How To Buy A Satellite |LINK|
Open Cosmos, founded in 2015 and now hosted at the ESA Business Incubation Centre (BIC) UK, provides end-to-end mission services that allow its customers to focus on their specific needs for getting in-orbit data and not having to worry about how to get the satellite into orbit.
how to buy a satellite
Open Cosmos designed and delivered its first concept nano-satellite (qb01) in just 6 months with a launch granted by the European Commission. The current commercial pipeline contains multiple customers involving an entire nano-satellite mission for ESA, in-orbit demonstrators and constellations for both private and public commercial customers.
Open Cosmos raised $7 million in a series A funding round as part of its mission to make satellites more affordable and more accessible to everyone. It is based in ESA BIC UK located at Harwell Campus in the UK and is looking to manufacture 30 satellites a year
Operating alone or as part of a constellation, these satellites provide us with a global perspective from above. They help us monitor and protect our environment, respond to humanitarian emergencies, enable sustainable development, and much more.
However, repetitive acquisitions over the same area dramatically increase the chance of acquiring a cloud-free image. Optical EO satellites deliver images that are easy to interpret visually as well as through hundreds of processing algorithms.
Compared to visible satellite imagery, which relies on sunlight and can only be acquired during daylight hours, active sensors can obtain measurement anytime, regardless of the time of day or season.
The valuable spectral information contained within each low and medium-resolution satellite image us a significant advantage of using this data. As a result, you can calculate combinations of these bands and spectral indexes, revealing previously unseen information about features or objects.
The striking advantage of high-resolution satellite imagery is that you can distinguish and identify small objects such as individual cars, houses, or trees. Leading commercial providers such as DigitalGlobe, Planet, and Airbus make extensive archives of the highest resolution commercially available.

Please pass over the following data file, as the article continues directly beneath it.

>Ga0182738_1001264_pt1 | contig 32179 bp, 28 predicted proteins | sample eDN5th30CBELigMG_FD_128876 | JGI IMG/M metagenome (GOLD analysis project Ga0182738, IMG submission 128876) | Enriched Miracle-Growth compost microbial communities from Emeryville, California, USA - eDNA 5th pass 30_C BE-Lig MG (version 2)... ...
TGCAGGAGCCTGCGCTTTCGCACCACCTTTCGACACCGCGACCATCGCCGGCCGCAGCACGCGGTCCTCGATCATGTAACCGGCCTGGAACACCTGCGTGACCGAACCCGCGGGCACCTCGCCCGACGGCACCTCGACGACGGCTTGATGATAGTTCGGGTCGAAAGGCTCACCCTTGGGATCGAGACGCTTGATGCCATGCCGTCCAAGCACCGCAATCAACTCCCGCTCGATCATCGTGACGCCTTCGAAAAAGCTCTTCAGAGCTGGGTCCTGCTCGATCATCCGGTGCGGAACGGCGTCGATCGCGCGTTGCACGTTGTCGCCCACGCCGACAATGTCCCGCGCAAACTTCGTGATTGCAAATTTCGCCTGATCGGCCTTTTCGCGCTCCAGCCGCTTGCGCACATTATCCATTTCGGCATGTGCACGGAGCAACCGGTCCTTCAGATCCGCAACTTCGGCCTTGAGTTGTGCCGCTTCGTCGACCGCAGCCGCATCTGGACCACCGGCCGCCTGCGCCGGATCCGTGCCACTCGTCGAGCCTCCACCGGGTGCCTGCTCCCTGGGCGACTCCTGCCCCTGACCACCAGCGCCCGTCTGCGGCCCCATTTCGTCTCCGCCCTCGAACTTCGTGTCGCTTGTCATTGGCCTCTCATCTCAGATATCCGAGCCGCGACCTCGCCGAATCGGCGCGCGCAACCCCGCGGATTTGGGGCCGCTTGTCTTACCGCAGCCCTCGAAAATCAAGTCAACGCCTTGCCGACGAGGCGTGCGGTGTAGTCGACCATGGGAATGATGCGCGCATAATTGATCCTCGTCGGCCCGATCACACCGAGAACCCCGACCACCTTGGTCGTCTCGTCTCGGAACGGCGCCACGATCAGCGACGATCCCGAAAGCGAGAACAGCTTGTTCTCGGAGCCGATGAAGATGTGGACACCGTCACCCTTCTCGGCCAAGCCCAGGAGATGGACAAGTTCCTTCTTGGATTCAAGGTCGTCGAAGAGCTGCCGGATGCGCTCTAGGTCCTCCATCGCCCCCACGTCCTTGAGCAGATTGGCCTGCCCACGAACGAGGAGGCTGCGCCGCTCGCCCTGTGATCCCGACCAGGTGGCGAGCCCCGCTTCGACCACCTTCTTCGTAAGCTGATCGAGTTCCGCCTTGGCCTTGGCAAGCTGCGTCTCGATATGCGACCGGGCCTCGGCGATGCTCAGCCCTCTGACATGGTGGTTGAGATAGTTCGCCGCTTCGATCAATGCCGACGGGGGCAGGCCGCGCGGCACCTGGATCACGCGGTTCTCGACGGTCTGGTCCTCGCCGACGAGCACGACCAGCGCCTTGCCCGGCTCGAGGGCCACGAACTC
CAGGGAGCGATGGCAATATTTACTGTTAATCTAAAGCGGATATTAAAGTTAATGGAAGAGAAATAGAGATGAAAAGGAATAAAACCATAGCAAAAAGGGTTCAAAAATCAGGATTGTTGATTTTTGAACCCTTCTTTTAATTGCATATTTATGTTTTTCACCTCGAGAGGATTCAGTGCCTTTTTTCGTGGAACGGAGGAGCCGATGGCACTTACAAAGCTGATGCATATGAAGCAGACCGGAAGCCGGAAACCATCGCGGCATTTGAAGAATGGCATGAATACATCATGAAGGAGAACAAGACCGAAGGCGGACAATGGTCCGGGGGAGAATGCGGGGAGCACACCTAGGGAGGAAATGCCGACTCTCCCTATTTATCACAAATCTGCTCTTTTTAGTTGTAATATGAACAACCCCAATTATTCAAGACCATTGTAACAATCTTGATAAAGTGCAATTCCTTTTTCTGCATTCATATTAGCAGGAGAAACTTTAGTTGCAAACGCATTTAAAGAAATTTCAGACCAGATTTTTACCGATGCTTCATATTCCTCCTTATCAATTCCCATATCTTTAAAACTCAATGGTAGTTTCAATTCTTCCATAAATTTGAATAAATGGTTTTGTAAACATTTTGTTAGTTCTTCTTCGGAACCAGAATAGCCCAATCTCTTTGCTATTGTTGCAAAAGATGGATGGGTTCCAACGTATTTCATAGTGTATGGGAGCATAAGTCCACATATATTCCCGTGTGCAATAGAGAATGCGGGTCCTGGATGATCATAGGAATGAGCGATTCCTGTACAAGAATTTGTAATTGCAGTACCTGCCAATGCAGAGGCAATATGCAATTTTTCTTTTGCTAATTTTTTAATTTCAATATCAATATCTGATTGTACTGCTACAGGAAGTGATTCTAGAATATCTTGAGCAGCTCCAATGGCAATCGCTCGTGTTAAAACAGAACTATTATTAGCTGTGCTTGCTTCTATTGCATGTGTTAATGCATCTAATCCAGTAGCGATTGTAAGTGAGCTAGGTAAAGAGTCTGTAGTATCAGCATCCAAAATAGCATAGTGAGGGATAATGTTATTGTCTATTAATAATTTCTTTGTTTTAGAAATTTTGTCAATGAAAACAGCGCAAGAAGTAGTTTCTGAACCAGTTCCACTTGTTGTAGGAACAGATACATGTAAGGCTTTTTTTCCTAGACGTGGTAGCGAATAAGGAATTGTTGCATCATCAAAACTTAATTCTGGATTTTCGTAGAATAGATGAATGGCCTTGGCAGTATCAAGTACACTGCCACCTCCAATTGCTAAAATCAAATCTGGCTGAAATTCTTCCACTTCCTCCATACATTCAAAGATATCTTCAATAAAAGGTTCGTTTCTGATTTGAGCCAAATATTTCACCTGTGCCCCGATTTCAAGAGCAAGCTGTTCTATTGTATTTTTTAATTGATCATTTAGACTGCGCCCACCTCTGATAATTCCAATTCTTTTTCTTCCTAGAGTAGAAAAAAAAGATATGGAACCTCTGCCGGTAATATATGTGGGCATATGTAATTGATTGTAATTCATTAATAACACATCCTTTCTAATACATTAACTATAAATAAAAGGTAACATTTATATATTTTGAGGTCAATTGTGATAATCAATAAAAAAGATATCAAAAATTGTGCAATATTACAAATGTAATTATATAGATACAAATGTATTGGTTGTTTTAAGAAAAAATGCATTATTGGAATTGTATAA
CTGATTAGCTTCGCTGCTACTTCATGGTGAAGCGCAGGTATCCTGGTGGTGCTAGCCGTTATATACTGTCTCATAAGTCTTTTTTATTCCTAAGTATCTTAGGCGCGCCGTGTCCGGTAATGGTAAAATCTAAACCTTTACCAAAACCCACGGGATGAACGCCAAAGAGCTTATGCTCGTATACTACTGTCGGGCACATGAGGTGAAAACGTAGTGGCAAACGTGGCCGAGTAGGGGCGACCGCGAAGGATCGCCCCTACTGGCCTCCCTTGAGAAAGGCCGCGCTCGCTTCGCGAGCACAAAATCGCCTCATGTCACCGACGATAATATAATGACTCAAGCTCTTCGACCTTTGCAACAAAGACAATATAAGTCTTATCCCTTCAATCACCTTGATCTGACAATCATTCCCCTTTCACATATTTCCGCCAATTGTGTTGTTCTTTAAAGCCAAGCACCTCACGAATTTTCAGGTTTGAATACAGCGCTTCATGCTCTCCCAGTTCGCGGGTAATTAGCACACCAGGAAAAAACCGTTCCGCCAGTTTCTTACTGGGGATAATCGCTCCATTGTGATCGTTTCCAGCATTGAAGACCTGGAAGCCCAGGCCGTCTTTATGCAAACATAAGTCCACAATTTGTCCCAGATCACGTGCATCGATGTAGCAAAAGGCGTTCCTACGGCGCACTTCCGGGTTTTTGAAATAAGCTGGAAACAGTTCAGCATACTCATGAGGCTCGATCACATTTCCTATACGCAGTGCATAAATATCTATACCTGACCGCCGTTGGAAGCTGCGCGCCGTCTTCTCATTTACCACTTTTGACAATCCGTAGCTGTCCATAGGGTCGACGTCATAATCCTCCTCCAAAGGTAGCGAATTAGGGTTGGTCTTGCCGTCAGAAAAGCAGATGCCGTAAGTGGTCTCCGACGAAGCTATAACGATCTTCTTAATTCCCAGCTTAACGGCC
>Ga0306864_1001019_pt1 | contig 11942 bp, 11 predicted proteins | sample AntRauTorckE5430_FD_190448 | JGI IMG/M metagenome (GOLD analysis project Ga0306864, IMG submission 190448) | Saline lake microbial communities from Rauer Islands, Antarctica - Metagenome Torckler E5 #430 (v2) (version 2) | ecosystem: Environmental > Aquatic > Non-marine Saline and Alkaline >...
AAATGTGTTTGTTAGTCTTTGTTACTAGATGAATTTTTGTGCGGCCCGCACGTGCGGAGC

For example, the KOMPSAT-3A mission delivers the highest resolution data among all cameras installed on domestic satellites and is capable of acquiring images with a maximum spatial resolution of 50-70 cm.
With commercial high-resolution satellites, it is possible to pinpoint precisely where and when you are looking to image. Known as satellite tasking, this allows you an agile ability to task satellites to capture the areas of interest (AOIs) you need when you need it most.
One thing to keep in mind when using high and very-high-resolution imagery is that precise details and high-resolution imagery are only possible with higher quality sensors and satellites. So this comes with a __larger price ta__g.
Because a smaller area is covered, it is important to keep in mind that if you would like to image an area the size of London (1,572 sq km) then you would need four or more images from high-resolution satellites such as Pléiades-1 (400 sq km).
But, geostationary orbits are worth knowing about when looking at the kinds of orbits satellites travel in and if you are interested in weather data to complement your data investigations.
Satellites in SSO are useful for weather satellites as well as imaging due to their consistent lighting. To monitor changes across many days, weeks, months, or even years, comparing imagery at around the same time every day is crucial to uncovering changes.
By augmenting the number of satellites in orbit, we can lower the waiting time between observations of the same scene. An excellent example of that is the two Pléiades constellation satellites.
A chart depicting the relationship between spatial resolution and price of mainly commercial satellite imagery, with a couple examples of free data sources (e.g, Sentinel-2, Landsat 7/8). Prices were taken as averages from several resellers and do not account for discount pricing or marketplaces like UP42 with more flexible pricing options. Minimum area price is calculated from taking the minimum area size and multiplying by the price per sq km for a given data source.Source
A chart of various high-resolution and medium-resolution satellite imagery sources and their respective order prices (per sq km, not accounting for minimum area size) based on whether the order is for archive imagery (> 90 days old), standard tasked imagery, or priority tasked imagery. Some companies also offer options of fresh archive (
Rich, crisp imagery that is global and cloud-free was once reserved for government intelligence eyes only. Now, commercial satellite imagery is a treasure trove of valuable information for anyone looking to purchase and use it.
The most fascinating part of the coming decade is the synergetic capacity of all the EO satellite missions in space. How can we use all these different types of information and make the most out of this wide range of complementary data?
Remote forests are difficult to monitor. Satellite monitoring enables the true extent of deforestation to be understood. Use UP42 to combine satellite data and off-the-shelf analytics to detect indicators linked to deforestation such as the presence of trucks or increase in settlements.